L49 — December 2011 — Pancreatic Cancer Survivor
Intro: A diagnosis of pancreatic cancer can be devastating news. It is often very aggressive and tough to treat. But research offers great hope for patients in terms of early diagnosis and better treatments. Here's the story of one woman, a patient at Mayo Clinic, who is winning her battle with pancreatic cancer.
Here she comes. You want to go on a bike ride?
When you watch Diana Sokol Roth in action, it's hard to imagine the 45-year-old was diagnosed with pancreatic cancer two years ago.
It was devastating in that … When you meet with the doctors and they give you the statistics that most people don't live two years and at most maybe you live five years.
For about a 72 hour period, it was just numbing.
But when the shock wore off, Diana and her husband, Scott, didn't let those numbers get in the way of her fight. She wanted to be one of the under 10 percent who survives long term.
My husband and I were like, OK, we will attack it head on. We're very proactive about everything. I'm healthy. It's early. Let's just move on.
But getting to where she is now wasn't easy.
She ended up having a Whipple operation, as it's more commonly called, to remove the pancreas cancer and to remove a portion of vein that was attached to the cancer as well.
Dr. Kaye Reid Lombardo and her team performed Diana's surgery. It's a difficult operation because the pancreas is deep in the abdomen and hard to access. First, Dr. Reid Lombardo removed much of the pancreas, a part of the intestine called the duodenum, the gallbladder, common bile duct, and a section of portal vein. Then she reconstructed the area so Diana could digest food normally.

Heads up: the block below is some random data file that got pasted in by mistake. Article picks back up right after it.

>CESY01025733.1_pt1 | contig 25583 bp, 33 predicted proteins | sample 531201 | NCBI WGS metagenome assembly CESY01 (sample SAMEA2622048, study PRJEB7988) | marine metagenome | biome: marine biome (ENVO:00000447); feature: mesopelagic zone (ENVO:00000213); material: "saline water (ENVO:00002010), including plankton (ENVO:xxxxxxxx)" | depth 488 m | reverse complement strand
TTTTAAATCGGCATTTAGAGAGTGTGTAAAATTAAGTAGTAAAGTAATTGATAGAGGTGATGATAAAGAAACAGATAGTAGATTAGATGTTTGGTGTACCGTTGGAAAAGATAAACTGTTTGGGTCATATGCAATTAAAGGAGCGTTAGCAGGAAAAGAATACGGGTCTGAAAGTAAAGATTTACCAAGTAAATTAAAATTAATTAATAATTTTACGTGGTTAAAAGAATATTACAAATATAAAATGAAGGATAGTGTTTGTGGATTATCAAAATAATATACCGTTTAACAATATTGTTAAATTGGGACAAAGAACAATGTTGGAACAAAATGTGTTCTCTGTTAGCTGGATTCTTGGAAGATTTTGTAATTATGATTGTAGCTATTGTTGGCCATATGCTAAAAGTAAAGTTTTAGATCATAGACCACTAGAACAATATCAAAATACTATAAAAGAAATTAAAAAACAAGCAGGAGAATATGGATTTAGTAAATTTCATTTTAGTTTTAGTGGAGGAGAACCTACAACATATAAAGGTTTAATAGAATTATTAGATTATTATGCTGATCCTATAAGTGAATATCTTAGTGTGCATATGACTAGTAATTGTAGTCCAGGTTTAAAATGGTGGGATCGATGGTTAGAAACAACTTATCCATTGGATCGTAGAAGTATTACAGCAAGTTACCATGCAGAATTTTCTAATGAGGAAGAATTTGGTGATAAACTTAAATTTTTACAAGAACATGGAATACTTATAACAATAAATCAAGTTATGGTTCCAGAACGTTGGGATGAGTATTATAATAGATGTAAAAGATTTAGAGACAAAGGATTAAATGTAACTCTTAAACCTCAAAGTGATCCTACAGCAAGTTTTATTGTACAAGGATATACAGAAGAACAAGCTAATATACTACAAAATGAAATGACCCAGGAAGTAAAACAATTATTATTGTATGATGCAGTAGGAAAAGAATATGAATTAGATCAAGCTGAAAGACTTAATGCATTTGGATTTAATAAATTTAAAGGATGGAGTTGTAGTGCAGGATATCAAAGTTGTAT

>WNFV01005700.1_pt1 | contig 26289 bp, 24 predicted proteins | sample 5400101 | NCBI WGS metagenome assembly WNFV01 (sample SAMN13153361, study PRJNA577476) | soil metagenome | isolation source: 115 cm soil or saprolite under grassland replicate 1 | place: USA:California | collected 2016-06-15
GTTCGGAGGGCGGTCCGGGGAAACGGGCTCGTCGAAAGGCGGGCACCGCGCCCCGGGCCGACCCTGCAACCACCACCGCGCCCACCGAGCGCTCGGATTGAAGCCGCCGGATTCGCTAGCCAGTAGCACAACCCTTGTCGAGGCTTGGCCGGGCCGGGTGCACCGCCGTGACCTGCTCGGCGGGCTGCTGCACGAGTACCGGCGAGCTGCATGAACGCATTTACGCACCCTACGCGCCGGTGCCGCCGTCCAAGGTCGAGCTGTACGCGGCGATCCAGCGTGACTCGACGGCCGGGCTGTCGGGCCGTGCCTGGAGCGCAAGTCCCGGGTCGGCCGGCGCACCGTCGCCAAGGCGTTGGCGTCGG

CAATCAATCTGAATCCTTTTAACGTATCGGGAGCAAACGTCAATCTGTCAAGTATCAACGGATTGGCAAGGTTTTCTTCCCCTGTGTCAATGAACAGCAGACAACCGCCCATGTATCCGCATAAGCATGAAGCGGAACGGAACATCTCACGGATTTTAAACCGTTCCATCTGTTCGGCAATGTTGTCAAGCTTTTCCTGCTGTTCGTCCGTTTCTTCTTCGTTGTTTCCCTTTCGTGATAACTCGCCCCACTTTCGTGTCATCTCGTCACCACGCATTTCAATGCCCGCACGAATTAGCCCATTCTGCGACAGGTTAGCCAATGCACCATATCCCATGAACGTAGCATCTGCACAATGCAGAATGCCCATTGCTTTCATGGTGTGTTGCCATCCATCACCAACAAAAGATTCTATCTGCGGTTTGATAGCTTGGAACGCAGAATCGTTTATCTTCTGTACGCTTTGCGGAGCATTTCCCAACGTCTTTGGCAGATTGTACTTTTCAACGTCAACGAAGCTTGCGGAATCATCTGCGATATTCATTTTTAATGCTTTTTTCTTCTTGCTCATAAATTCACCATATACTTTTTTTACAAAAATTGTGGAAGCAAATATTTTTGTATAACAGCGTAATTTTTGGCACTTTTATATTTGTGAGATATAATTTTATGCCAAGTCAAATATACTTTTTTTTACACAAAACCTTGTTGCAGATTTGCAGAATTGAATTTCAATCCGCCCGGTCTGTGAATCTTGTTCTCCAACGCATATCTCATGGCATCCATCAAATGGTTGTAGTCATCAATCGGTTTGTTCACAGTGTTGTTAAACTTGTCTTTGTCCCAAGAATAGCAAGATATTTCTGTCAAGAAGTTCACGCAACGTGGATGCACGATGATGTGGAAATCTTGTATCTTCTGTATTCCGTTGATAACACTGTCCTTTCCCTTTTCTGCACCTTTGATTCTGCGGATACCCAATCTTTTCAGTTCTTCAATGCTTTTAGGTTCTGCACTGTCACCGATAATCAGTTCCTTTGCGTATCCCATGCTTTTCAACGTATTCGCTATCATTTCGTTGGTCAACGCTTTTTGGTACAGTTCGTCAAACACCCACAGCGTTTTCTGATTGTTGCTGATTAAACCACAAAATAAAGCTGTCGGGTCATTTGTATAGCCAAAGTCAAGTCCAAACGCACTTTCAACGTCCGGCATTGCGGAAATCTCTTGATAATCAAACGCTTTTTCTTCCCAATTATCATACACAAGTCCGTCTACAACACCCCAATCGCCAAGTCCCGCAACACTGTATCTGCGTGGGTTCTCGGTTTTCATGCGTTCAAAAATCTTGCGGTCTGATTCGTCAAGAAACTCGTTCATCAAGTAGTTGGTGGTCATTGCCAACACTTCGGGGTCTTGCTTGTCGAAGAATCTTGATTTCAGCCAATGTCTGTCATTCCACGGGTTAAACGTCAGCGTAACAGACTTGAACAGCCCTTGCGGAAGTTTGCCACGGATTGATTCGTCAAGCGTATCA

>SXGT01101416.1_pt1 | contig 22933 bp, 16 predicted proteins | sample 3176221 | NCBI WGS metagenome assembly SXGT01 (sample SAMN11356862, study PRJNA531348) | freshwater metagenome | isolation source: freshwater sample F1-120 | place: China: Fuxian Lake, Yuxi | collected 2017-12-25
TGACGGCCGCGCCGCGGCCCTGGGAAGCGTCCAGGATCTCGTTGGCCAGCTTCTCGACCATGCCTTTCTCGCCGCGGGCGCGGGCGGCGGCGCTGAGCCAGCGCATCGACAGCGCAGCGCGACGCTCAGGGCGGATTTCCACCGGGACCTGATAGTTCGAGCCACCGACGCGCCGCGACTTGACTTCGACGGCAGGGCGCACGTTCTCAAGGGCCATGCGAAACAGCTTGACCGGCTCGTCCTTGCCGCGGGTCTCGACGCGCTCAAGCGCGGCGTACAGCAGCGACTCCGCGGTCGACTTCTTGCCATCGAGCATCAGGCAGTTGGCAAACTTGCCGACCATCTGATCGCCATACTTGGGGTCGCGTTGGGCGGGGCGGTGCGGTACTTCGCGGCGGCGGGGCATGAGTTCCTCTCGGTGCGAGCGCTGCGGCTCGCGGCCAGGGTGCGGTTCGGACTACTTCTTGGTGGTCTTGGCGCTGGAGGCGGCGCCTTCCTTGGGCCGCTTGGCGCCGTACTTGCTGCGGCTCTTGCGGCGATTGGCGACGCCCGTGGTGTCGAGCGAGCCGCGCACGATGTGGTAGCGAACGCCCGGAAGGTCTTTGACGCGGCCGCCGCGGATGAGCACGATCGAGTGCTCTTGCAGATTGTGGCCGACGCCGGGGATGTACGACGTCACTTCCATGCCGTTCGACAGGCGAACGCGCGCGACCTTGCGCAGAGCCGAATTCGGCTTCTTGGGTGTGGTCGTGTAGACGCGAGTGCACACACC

This was followed by chemotherapy and radiation. Diana's cancer was found fairly early, which increases her chance of survival.
The problem with pancreatic cancer is it's diagnosed late, so much so when the patient presents with symptoms like jaundice or severe abdominal pain, the — it's already late.
Dr. Santhi Swaroop Vege is Diana's pancreatologist. He says there's lots of research going on now to figure out how to screen patients for pancreatic cancer. So more people can fight this disease and live.
It's been a struggle, but I'm grateful every day and I'm happy every day.
For Medical Edge, I'm Vivien Williams.
Diana continues to have regular checkups at Mayo Clinic to make sure she stays healthy.
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